|Century eggs and tofu|
|Goz Lee and Jason Ng of Plus Six Five supper club|
|The bench mark and creator of the table, Alex Haw|
Goz Lee and his mate Jason Ng breezed into the kitchen in their surfer dude gear and casually cooked up a 5 course feast. Every day we in the kitchen are confronted with a new cuisine, a new style, a new attitude. Every day a new guest chef. Plus Six Five supper club (named after the phone prefix for Singapore) made it look effortless, a Usain Bolt attitude to cooking, you could say. They have time to look around before they cross the winning line.
Singaporean food is not well known and is often confused with Malaysian and Thai food. It is ethnically located at a crossroads: Chinese, Malay and Indian fused with a bit of British thrown in. This mix is known as Nyonya or Peranakan cuisine. Plus Six Five go further, their food is the kind of thing you eat in Singaporean homes rather than restaurants. It was unusual and challenging. Probably the weirdest food since Chris Massamba’s West African Raw Vegan. But it was also delicious and creative.
Here is the menu:
The century eggs, once peeled, revealed a filling of black and green jelly, not colours you associate with tasty food. Traditionally these are fermented in either horse urine or little boy’s pee. Texture is extremely important in Chinese/Asian food, be it the gelatinous wobble of preserved eggs, the stickiness of the rice or the crunchy Cloud Ear mushrooms. Their cuisine mirrors the other-dimensional complexity of the Chinese language in which they have five different tones for each word, each importing another meaning. This food isn’t just about taste, they are working on other levels, balancing ying and yang, hot and cold, hard and soft, wet and dry, dark and light, masculine and feminine foods. Sticky is good, it ‘brings people together’, ’round food’ is equally appreciated. For instance tofu is Yin while mushrooms are Yang, therefore they are matched in the starter. Glutinous rice is Yang, while water is Yin, therefore the Tang Yuan balls are served in water/soup.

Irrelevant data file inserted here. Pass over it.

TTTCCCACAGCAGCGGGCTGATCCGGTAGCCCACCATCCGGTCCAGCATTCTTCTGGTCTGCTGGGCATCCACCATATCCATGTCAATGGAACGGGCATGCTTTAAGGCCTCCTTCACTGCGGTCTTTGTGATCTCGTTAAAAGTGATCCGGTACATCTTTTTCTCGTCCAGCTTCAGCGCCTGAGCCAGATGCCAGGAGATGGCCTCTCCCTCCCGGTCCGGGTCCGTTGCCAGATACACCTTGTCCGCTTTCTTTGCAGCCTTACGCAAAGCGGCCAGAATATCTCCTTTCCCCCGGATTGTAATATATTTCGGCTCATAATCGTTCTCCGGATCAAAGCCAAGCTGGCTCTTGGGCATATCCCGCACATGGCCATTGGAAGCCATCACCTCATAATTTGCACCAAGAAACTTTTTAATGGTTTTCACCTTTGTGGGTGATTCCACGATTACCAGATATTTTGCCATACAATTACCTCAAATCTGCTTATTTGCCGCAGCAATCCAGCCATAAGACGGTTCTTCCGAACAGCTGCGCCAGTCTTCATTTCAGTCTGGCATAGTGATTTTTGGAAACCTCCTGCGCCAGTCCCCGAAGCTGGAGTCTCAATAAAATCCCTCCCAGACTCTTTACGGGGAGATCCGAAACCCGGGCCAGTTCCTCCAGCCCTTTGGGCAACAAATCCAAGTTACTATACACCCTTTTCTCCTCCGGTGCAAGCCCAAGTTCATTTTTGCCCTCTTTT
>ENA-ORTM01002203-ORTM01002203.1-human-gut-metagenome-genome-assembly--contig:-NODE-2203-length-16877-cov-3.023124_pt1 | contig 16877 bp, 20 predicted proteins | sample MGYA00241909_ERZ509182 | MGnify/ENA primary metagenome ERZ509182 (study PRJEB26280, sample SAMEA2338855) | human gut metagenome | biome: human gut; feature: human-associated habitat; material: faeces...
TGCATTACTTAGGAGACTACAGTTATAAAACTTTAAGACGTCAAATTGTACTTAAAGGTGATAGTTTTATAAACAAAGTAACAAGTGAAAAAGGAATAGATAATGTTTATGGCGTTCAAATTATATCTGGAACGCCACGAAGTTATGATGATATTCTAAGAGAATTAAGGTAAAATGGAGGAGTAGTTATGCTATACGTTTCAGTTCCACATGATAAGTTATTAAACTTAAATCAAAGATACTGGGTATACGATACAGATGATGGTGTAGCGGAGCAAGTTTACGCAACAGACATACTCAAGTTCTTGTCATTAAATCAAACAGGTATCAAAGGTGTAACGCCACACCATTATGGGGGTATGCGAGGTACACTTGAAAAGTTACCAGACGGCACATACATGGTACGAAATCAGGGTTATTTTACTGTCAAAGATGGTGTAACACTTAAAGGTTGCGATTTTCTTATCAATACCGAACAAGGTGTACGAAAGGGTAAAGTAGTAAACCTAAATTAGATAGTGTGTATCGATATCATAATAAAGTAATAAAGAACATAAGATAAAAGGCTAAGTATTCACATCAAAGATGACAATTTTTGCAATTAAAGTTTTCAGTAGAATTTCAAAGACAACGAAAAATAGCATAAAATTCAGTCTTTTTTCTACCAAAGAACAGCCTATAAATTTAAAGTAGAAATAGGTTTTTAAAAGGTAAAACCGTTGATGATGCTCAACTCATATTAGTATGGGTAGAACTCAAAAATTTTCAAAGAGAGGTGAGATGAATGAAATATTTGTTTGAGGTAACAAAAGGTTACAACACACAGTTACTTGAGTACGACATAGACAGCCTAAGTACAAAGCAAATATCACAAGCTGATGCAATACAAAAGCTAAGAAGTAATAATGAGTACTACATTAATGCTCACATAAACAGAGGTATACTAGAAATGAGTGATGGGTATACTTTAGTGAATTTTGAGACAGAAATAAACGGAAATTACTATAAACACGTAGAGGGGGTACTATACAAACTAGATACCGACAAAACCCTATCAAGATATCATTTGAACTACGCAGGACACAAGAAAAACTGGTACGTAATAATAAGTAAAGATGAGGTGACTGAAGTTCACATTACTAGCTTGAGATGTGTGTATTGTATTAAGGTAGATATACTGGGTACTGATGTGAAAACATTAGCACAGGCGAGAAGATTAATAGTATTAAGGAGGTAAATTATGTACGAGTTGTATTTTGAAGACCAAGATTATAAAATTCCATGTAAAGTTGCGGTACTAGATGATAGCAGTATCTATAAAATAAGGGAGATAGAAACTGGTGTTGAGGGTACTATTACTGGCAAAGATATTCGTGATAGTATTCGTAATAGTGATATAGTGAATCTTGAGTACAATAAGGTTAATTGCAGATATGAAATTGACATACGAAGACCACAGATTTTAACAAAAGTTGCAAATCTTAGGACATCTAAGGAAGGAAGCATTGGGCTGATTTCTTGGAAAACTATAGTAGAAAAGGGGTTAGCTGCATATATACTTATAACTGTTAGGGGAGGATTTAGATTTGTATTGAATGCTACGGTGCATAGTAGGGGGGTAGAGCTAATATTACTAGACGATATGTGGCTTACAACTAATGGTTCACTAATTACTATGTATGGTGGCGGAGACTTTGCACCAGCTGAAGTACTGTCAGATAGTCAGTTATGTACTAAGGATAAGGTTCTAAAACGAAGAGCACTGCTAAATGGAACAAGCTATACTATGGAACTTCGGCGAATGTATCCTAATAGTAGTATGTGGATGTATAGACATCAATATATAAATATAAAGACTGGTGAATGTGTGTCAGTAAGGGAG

Pandan leaves had several uses: to plate up the petits fours, also in the soup for the rice ball dessert. Pandan or Screwpine leaves are employed extensively in Singaporean cookery, with a flavour close to vanilla. In Singapore, most people have them growing wild in their back garden. I got mine from Wing Yip. It’s so exciting to finally find out how some of the adventurous ingredients available in Asian supermarkets are actually used.
The Tapioca cake was a recipe from Goz’s grandmother, who taught him how to cook. Another word for Singaporean cuisine is ‘Nyonya’ or ‘grandma/auntie’. It’s interesting linguistically how this Malay word is so similar to the Italian ‘nona’ or the English ‘nan’. When it comes to the kitchen, grandmothers from all over the world, rule.
In other Global feast news, the bench has been almost entirely put on. It’s amazing what a difference this makes to the look. The Marianne trench has been built, climbing underneath the surface of the table, so close to the two-metre-high tessellated Himalayan range. The table now looks like the work of art that I imagined when I took on the challenge of the Global Feast. This table should not be broken up and auctioned. Some forward thinking gallery or public space should buy it. Pass the word.
|Night views, Tsing Tao beer, singer Radhika|
Global Feast. Tonight is the turn of Vietnamese supper club hostess Uyen Leluu and Thai Perm of The Skinny Bib.
Coming up: Caribbean night with Tan Rosie. This Saturday book here.
North American night with @scottcancook of @theunitedplatesofamerica supper club. Book here.